Wednesday, April 02, 2008

A Must Read "Preface".

Around the year 892 B.C. four starving lepers outside the besieged city of Samaria came to a desperate choice. If we stay here, they reasoned, we will die. If we go into the city, we will die. If we surrender to the enemy, we will but die, and there is a chance we will be spared. So they walked out to the enemy camp.

When the arrived, to their amazement, they found it deserted. An entire army had fled in panic from an imagined enemy leaving all their provisions behind. As the four hungry lepers went from tent to tent helping themselves, they remembered the starving people in the city. "We're not doing right," they said. "This is a day of good news and we are keeping it to ourselves. Let's go at once and report this to the royal palace." (see II Kings 7:3-9, in the Bible)

From early childhood on, I knew and loved the Bible stories such as the one just related. I could recite in perfect order the books of the Bible. I knew the parables, the miracles and the theology of my church. But there came a time when I discovered things in the Chrisian camp that disturbed me. By the time I became a young adult, disillusionment in some areas had raised the flag of doubt over it all.

At that point in my life I did not want any more Bible stories or sermons on church order and prophesy. I wanted to know the basic message of the Bible and I wanted to know if it was true or not. I remember sketching an imaginary threshing machine that would separate the main points from the details. I wanted a machine like that. In the course of thinking and dreaming, I decided that if there really was an underlying message in the Bible, I should be able to identify it, outline it on a 3 x 5 card, and scrutinize it point by point. I was afraid to examine the Bible for fear that it would not stand the test, yet I knew that in order to truly believe I had to run the risk.

I like the story about the lepers. I can identify first of all with their fear. They took a chance and so did I. I can also identify with the wonder that they felt. They came to a camp that a lot of people had abandoned and found treasure. Finally, I know exactly what they felt like when they said, "We're not doing right. This is a day of good news and we are keeping it to ourselves." God has enriched my life with joy, peace, direction and a satisfied mind. Things like this should not be kept secret. Furthermore, half the joy of wonderful discovery comes from sharing it.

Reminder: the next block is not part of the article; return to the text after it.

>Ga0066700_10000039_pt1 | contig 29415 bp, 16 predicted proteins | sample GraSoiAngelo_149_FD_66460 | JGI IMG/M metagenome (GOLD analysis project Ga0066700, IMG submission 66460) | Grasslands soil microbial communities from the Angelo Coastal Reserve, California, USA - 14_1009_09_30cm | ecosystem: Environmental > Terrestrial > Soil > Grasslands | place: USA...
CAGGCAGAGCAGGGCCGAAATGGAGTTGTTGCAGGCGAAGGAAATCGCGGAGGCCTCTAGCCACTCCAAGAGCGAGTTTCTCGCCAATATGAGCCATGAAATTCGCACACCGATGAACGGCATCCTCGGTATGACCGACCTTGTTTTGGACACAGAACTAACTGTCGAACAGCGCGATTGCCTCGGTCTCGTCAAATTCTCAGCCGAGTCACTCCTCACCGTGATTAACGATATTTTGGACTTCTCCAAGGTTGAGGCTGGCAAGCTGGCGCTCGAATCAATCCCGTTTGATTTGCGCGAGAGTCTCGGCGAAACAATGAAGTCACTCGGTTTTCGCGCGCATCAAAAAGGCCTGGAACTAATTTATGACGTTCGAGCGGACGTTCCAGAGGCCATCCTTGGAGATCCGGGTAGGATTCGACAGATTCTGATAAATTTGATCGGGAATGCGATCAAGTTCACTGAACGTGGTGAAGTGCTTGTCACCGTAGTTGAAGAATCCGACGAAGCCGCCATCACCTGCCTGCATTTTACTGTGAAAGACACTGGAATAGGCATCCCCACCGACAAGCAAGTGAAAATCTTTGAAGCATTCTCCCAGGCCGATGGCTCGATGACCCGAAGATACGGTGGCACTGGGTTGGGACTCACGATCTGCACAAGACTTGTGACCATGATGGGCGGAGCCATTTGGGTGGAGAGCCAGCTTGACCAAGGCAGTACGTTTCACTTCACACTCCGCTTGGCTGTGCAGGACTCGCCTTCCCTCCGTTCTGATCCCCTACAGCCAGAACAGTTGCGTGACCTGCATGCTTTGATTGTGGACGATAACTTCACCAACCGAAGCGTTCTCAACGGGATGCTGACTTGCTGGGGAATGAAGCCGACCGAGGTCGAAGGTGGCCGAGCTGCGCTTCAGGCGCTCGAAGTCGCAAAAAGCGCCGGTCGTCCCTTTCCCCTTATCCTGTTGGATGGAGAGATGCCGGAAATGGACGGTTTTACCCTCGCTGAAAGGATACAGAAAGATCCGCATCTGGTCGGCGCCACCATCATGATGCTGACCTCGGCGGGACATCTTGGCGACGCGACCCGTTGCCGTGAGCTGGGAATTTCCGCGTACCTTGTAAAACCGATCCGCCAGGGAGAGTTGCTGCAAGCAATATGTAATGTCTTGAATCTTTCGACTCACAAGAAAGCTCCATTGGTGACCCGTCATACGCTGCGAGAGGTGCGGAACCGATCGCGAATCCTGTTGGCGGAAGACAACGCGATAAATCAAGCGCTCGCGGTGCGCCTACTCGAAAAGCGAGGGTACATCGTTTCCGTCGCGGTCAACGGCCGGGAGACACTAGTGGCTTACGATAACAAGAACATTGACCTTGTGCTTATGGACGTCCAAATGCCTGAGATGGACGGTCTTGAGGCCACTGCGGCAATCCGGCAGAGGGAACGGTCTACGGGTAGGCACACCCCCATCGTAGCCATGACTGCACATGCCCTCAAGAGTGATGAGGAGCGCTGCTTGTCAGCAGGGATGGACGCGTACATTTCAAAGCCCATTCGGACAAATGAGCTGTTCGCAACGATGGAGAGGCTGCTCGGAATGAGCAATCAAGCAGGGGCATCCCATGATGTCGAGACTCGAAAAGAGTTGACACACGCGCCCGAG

(The rest of the preface is a brief personal note to his customers. He is a truck farmer.)

Best Wishes,
David Schonberg

This is the preface of a book my pastor gave to me the next time he saw me after hearing my testimony of finally finding and then getting to know the Lord. Very encouraging thoughts I felt. Now I'll read the rest of the book.

It's called Ecology and Beyond.


Anonymous said...

Hey Todd, sounds interesting. What is a truck farmer, does he raise trucks like cattle? LOL Sorry I could not help myself.

Ecology and Beyond? Sounds like a textbook. Please show it to me sometime, I am intrigued. Alice

Todd said...

I sure will Alice. I guess maybe you could classify it as a Christian inspirational novel. I'm sure it has a more technically correct label. I'll pick an extra one up at the Gleason store next chance I get. You can either borrow it or keep it.

The guy is a vegetable farmer who sells veggies by the truckload.

Steve said...

Interesting book title. I can relate to your experience. And I think it is a good, but sometimes harrowing experience. Thanks.